New York launches strategy for ethical AI - Cities Today


New York City has launched its first artificial intelligence (AI) strategy, with an emphasis on digital ethics. It aims to help the city establish a shared understanding of AI and capitalise on the benefits while managing the risks. The 116-page AI Strategy focuses on how to use AI to better serve residents; building AI know-how within government; modernising data infrastructure; city governance and policy around AI; developing partnerships with external organisations; and promoting equitable access to opportunities. It is the latest in a series of initiatives that aim to make New York City'future-ready', following on from the IoT Strategy and the Internet Master Plan. "As a global epicentre of innovation, New York City has a key role to play in shaping the future of AI," said New York City Chief Technology Officer, John Paul Farmer.

A.I. Breakthrough Could Disrupt the $11 Trillion Medical Sector


A massive disruption now appears imminent in one of the world's largest – and most important – industries. In much the same way that Amazon disrupted the retail business – and how PayPal disrupted the payments industry – one under-the-radar health technology company now seeks to transform the $11.85 trillion global health industry. By moving healthcare away from brick and mortar, traditional medicine into an AI-driven tool that offers unprecedented speed, efficiency, and accuracy... Investors still have a brief window of opportunity to get in on this transformational investment opportunity while it still flies beneath Wall Street's radar. But as you'll soon discover, this company's technology is so powerful that it could become a valuable addition to hundreds of millions of households worldwide. Whether most patients, providers, or large healthcare companies realize it or not, the healthcare industry is already in the early stages of significant change. That's because patients now desire access to more information – and better information – in the blink of an eye. In a recent survey of U.S. health consumers, 71% reported facing major frustrations through their experience with healthcare providers. Concerns ranged from difficulties scheduling appointments to impersonal visits.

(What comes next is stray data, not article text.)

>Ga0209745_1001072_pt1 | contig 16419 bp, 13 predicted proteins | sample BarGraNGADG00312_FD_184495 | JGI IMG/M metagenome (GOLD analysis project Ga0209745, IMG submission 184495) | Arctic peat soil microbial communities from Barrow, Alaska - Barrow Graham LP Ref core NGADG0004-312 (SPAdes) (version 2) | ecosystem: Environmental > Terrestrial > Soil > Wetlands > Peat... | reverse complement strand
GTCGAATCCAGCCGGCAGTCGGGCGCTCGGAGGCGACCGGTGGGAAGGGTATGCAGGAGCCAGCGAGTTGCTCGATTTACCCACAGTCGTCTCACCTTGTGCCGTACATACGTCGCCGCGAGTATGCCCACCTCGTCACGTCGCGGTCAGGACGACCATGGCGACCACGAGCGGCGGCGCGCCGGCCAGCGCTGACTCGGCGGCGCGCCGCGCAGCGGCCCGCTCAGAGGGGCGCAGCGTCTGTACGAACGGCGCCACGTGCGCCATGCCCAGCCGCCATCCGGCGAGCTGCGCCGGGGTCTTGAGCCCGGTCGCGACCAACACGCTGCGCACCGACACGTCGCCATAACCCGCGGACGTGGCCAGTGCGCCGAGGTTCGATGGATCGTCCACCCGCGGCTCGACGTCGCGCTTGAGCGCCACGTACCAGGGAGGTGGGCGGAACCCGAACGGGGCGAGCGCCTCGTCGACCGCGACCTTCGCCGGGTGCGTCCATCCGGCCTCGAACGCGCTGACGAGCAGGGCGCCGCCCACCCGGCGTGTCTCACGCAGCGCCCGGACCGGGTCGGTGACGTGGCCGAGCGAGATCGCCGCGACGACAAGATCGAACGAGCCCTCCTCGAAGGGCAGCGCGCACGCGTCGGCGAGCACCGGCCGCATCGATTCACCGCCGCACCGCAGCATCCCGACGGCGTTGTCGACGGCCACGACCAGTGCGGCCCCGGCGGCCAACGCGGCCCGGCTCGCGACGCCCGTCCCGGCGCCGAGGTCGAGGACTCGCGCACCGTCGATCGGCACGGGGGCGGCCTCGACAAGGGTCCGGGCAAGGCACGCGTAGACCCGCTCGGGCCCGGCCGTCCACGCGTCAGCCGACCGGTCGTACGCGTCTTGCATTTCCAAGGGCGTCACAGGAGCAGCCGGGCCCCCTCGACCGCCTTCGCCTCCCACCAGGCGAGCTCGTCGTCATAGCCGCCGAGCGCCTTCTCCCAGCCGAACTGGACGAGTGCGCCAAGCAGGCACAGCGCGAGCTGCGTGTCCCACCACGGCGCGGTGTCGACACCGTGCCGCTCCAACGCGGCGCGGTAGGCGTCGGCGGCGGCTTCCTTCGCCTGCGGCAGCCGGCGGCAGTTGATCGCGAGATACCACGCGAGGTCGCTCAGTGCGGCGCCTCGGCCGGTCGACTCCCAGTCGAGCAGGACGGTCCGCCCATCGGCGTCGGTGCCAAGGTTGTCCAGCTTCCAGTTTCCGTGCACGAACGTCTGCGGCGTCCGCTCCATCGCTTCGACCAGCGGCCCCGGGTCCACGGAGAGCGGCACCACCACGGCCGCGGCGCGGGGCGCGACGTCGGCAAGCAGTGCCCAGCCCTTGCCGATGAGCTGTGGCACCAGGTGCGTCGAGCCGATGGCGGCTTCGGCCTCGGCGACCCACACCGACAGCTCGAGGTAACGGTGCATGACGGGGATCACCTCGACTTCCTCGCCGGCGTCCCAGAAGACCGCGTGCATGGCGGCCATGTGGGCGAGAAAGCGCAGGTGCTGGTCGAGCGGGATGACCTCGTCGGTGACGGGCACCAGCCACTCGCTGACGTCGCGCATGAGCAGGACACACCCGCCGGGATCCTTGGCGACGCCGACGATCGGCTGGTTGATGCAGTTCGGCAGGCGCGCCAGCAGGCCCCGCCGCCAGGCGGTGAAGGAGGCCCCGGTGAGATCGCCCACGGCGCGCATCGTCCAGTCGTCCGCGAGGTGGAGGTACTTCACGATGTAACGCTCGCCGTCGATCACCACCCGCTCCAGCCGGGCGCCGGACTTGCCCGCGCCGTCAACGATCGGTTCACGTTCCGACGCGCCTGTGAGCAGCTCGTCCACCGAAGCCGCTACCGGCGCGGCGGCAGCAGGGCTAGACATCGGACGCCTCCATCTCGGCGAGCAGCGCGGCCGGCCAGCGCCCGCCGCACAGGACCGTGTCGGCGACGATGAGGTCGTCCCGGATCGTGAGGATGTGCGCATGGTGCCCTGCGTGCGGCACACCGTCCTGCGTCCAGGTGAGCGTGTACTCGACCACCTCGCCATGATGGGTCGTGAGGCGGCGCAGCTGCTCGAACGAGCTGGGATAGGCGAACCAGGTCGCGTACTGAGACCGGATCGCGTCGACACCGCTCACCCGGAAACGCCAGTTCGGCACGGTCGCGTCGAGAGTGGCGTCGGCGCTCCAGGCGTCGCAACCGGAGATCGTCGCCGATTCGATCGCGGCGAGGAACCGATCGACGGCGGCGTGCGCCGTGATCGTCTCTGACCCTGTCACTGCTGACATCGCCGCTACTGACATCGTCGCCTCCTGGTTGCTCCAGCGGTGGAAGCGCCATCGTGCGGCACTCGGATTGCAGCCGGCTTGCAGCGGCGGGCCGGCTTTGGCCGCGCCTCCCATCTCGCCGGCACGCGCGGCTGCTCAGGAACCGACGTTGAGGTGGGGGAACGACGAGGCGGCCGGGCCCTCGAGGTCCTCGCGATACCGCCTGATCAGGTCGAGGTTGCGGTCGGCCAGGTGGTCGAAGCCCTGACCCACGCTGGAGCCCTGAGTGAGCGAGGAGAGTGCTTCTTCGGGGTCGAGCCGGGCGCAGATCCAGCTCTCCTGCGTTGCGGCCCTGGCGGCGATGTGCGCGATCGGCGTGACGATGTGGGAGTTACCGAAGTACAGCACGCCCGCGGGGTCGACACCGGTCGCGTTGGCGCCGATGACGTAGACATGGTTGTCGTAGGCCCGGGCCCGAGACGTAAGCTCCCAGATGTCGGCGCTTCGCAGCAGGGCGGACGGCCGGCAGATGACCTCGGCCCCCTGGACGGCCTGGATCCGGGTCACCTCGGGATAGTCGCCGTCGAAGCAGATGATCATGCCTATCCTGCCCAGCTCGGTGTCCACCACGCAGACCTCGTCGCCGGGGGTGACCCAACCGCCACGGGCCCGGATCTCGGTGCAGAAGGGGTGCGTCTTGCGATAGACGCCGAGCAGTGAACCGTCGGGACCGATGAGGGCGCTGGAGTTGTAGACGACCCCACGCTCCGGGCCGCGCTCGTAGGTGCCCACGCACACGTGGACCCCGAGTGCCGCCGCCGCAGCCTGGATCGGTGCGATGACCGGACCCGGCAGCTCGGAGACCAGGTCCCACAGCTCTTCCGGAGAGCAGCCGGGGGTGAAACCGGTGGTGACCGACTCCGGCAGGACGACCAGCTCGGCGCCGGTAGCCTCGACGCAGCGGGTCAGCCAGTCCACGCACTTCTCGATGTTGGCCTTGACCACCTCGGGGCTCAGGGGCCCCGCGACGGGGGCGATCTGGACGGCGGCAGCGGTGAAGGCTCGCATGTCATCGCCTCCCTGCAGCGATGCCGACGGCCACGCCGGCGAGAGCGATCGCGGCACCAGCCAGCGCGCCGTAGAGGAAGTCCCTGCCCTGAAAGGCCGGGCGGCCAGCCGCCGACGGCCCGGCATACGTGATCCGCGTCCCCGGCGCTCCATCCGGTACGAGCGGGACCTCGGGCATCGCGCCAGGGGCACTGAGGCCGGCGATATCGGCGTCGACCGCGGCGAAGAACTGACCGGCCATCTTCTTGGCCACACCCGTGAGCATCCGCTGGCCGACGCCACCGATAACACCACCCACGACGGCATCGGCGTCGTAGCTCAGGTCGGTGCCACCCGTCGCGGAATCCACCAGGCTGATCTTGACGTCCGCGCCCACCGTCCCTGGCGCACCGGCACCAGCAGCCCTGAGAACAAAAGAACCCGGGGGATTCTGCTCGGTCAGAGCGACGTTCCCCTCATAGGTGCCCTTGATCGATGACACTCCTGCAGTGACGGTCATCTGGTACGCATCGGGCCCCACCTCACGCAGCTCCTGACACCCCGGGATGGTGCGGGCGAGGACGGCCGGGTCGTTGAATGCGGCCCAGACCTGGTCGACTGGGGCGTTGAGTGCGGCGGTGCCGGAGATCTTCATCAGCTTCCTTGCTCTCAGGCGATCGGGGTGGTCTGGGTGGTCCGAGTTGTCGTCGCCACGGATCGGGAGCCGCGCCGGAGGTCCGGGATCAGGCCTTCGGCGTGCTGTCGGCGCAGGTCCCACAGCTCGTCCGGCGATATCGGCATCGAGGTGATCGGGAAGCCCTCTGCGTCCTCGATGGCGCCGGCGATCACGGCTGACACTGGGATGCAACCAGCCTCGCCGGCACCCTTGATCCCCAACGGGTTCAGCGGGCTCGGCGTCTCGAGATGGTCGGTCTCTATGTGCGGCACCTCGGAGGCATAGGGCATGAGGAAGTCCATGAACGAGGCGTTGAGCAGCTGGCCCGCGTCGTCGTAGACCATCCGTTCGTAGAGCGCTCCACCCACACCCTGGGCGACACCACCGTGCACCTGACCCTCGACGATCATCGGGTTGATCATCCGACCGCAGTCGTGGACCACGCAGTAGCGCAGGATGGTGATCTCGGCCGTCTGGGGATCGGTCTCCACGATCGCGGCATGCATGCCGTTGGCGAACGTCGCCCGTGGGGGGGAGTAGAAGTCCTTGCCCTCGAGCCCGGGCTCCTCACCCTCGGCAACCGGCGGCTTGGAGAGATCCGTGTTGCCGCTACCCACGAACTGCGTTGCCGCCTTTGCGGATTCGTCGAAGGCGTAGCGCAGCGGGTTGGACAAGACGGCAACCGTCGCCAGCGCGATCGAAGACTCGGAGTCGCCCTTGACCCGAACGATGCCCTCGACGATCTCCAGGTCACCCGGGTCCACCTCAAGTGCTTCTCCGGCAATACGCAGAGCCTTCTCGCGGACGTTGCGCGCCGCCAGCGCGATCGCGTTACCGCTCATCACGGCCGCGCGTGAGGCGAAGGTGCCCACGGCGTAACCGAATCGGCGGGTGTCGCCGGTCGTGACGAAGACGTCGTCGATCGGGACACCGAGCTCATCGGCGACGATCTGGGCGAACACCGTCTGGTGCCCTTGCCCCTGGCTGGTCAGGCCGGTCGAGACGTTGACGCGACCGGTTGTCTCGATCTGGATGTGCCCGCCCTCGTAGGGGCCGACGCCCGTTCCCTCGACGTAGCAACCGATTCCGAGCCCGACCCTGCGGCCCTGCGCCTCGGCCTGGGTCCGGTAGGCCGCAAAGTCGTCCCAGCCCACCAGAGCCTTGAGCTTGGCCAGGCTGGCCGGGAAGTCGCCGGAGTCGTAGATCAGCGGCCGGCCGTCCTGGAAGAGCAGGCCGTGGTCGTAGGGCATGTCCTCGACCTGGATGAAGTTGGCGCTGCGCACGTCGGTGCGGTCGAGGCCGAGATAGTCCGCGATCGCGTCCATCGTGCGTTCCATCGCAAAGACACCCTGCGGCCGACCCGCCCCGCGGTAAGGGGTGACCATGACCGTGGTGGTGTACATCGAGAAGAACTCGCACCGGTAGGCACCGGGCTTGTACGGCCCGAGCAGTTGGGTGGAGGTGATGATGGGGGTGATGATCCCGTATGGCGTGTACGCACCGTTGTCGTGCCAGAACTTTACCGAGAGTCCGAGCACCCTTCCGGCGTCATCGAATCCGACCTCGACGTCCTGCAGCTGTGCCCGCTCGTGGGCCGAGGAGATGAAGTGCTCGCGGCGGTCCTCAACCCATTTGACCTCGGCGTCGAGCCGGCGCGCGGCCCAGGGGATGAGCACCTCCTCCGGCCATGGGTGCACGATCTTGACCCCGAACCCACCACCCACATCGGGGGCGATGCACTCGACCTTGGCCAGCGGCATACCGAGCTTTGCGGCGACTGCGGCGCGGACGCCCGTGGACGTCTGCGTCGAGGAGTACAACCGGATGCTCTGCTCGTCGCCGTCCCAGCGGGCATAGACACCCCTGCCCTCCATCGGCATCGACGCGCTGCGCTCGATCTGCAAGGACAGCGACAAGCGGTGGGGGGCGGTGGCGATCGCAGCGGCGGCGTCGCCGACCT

Instacart acquires smart checkout startup Caper AI for $350M


Learn more about what comes next. Instacart today announced that it acquired Caper AI, a startup developing technologies to automate brick-and-mortar checkout experiences, for approximately $350 million in cash and stock. With the purchase, Instacart says that it aims to help retailers "unify in-store and online shopping [flows] for customers." Caper's New York-based workforce will join Instacart, adding hardware engineering talent to Instacart's existing product development team. Over time, Instacart expects to integrate Caper's technology into the Instacart app and the ecommerce websites and apps of its retail partners, allowing customers to build online shopping lists and browse recipes ahead of time and check off their lists as they go. "Over the years, Instacart has continued to expand its retailer enablement services, helping brick-and-mortar grocers across North America move their businesses online, grow, and meet the evolving needs of their customers.

This AI tech may spot unseen signs of heart failure -


New York, Oct 19, 2021- US researchers have developed an electrocardiogram-reading algorithm that can detect subtle signs of heart failure. Heart failure, or congestive heart failure, occurs when the heart pumps less blood than the body normally needs. For years, doctors have relied heavily on an imaging technique called an echocardiogram to assess whether a patient may be experiencing heart failure. While helpful, echocardiograms can be labour-intensive procedures that are only offered at select hospitals. In the study, the researchers at Mount Sinai described the development of an artificial intelligence (AI)-based computer algorithm that not only assessed the strength of the left ventricle but also the right ventricle, which takes deoxygenated blood streaming in from the body and pumps it to the lungs.